·         Non-clinical studies are often useful in selecting the starting clinical dose level, does escalation plan, dosing regimen and route of administration.

·         The nonclinical data may help guide patient eligibility criteria and determine important safety monitoring procedures.

·         The ability of the non-clinical studies to support clinical studies is based on the design and objectives of the proposed clinical investigations, existing accumulated nonclinical and human data and experience with the drug and the possible risks to humans.

·         The relevance of non-clinical studies depends on the drug constituents, dosage form, route and dose and regimen of administration in the non-clinical studies.

Reliable Endpoints and Outcome Assessment

·         An understanding of the disease, including the likelihood, range, and course of clinical manifestations. Sponsors can often obtain this knowledge, along with disease characteristics of patient subsets, from a natural history study of the disease.

·         An understanding of the clinical characteristics (manifestations and timing) of the specific population targeted by the drug (which may be a subset of the total population with a disease).

·         An understanding of disease manifestations that are meaningful to the patient and might also be affected by the drug’s activity. This evaluation is influenced by knowledge of the pathophysiology of the disease and prior experience (if any) with the drug or related drugs, including nonclinical and clinical effects and pharmacology.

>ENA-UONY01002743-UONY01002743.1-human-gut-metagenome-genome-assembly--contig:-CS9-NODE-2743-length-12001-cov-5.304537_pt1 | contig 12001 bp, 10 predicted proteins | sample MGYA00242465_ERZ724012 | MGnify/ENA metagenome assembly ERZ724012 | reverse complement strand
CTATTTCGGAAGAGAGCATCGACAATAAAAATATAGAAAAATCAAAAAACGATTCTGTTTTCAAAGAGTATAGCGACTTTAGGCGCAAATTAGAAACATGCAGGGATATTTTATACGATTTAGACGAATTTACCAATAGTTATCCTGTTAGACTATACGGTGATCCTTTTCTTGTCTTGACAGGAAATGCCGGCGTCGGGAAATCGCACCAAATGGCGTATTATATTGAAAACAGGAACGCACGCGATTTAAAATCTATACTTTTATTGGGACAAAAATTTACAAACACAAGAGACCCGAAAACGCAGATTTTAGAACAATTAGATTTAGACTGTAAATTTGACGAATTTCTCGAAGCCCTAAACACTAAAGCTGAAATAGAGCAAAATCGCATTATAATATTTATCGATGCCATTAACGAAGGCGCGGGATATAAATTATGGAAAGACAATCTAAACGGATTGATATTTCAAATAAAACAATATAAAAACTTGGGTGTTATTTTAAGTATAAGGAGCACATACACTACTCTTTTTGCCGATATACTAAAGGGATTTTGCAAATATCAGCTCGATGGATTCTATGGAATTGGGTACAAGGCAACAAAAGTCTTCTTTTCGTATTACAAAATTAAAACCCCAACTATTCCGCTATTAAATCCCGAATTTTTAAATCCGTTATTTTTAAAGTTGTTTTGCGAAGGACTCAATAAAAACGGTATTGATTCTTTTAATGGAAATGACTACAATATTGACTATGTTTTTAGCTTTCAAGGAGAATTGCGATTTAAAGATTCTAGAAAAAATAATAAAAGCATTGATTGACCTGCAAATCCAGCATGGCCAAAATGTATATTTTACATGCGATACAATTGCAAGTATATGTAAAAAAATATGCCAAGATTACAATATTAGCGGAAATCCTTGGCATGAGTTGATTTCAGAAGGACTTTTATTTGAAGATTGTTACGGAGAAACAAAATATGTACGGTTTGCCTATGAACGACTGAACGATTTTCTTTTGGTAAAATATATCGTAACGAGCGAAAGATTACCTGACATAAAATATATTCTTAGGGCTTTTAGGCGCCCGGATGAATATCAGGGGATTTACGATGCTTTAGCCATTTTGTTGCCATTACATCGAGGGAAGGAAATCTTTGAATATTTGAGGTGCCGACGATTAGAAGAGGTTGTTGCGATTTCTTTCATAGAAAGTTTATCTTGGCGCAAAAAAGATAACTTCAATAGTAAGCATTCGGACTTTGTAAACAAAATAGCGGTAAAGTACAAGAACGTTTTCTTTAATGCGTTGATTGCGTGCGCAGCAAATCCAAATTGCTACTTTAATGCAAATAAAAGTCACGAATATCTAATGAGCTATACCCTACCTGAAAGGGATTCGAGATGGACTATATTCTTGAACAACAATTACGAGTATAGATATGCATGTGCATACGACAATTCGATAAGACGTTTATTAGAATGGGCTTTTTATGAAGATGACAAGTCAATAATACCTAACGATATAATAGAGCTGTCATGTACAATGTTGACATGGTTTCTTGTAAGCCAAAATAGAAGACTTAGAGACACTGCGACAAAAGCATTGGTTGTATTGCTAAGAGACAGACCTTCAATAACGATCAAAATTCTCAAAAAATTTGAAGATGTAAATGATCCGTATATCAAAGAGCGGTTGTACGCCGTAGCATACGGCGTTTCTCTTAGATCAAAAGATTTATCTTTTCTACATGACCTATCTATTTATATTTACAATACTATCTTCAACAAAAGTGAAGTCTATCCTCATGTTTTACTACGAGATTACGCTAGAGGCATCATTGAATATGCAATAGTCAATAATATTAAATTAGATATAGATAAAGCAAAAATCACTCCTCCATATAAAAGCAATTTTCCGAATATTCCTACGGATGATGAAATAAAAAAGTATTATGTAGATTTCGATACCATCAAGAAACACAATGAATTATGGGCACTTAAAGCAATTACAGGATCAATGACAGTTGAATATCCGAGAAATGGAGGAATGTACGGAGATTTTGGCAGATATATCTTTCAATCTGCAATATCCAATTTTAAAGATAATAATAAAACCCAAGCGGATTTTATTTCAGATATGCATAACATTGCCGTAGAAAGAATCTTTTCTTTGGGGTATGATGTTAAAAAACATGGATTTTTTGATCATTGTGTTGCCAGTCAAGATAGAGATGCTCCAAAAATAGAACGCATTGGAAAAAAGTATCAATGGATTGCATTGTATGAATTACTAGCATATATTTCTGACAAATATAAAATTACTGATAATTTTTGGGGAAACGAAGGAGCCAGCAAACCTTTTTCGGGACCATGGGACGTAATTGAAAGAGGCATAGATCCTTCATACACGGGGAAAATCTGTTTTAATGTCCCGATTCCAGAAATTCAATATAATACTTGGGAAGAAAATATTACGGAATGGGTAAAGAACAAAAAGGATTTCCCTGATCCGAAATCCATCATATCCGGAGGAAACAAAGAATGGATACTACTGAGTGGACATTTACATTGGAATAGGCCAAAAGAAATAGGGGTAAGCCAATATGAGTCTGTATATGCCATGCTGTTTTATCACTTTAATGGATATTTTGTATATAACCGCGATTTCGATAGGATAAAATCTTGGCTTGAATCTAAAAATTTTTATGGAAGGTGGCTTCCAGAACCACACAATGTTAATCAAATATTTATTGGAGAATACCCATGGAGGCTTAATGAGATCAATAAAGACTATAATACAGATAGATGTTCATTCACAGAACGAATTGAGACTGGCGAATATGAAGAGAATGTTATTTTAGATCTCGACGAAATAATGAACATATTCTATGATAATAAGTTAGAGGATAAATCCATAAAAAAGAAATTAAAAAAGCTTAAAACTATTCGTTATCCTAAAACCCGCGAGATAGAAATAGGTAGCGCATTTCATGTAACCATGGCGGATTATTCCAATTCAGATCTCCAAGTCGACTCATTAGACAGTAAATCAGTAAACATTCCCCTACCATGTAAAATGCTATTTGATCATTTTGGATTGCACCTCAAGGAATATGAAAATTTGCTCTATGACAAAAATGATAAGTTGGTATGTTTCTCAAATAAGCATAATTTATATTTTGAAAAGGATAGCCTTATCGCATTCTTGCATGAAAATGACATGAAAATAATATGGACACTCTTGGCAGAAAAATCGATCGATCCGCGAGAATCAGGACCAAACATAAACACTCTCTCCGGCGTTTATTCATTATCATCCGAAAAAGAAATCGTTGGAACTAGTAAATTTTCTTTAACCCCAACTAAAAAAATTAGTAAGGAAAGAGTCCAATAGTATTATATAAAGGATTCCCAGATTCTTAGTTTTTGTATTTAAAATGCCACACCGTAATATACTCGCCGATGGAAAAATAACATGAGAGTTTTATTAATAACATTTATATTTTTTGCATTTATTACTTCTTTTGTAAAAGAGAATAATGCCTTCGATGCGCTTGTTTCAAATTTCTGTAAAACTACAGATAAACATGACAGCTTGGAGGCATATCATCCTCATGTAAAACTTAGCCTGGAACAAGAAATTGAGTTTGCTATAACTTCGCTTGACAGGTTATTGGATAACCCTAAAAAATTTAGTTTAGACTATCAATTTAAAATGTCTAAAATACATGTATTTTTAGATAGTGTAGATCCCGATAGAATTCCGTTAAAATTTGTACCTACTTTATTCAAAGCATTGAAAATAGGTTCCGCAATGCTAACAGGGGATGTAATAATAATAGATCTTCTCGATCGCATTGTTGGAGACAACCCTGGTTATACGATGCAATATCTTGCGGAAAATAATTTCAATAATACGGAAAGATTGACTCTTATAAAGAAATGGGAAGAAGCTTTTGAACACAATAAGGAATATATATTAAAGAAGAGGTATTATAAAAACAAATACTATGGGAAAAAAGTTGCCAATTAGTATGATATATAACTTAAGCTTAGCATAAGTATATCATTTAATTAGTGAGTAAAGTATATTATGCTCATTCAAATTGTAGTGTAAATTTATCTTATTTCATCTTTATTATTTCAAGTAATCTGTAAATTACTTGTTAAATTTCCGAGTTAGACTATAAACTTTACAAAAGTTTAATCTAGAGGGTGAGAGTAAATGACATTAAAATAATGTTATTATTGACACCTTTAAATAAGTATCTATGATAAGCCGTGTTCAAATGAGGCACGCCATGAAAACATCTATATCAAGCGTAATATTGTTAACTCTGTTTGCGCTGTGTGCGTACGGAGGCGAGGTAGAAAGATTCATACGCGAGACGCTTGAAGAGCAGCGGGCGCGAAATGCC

·         Knowledge of what patient assessments exist or might be refined or developed for use as outcome assessment tools to measure selected aspects of the disease.

Standard of Evidence to Establish Safety and Effectiveness

·         Fulfillment of the statutory requirement for marketing approval is “substantial evidence” that the drug will have its claimed effect.

·         Design features of an adequate and well-controlled study must include:

o   A clear statement of the study objectives.

o   A design that permits a valid comparison with a control.  Controls may be concurrent (e.g., placebo, no-treatment, active treatment, dose comparison) or, in limited and special circumstances, historical.

o   Well-defined methods of patient selection that result in the selection of an appropriate population for study.

o   Methods that minimize bias in assigning patients to study groups and ensure comparability between study groups (e.g., randomization).

o   Methods that minimize bias in study conduct, outcome measures, and analysis (e.g., blinding techniques).

o   Methods of assessment of patients’ response that are well defined and reliable (e.g., appropriate endpoints for the study objectives).

o   Methods of analysis adequate to assess effects of treatment (e.g., an appropriate statistical analysis plan).

Drug Manufacturing Considerations During Drug Development

·         Analytical and Manufacturing Technology Transfer Management

·         Comparability Testing Strategy

·         Changes in impurity profile and suitability of toxicology studies.

·         Changes in critical product attributes and impact on utility of existing non-clinical and clinical studies.

Cote Orphan Solutions

·         Gap Assessment

·         Risk Management Approach

·         Regulatory and Product Development Plan Support


·         Guidance for Industry - Rare Diseases: Common Issues in Drug Development, Draft Guidance August 201